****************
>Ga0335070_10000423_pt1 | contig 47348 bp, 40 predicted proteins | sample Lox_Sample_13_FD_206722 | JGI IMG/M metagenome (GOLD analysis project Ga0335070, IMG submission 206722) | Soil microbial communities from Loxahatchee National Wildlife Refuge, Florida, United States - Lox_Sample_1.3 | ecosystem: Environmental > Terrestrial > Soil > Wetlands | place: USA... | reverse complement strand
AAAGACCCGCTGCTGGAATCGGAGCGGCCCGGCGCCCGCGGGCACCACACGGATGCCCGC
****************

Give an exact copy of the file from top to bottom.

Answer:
>Ga0335070_10000423_pt1 | contig 47348 bp, 40 predicted proteins | sample Lox_Sample_13_FD_206722 | JGI IMG/M metagenome (GOLD analysis project Ga0335070, IMG submission 206722) | Soil microbial communities from Loxahatchee National Wildlife Refuge, Florida, United States - Lox_Sample_1.3 | ecosystem: Environmental > Terrestrial > Soil > Wetlands | place: USA... | reverse complement strand
AAAGACCCGCTGCTGGAATCGGAGCGGCCCGGCGCCCGCGGGCACCACACGGATGCCCGC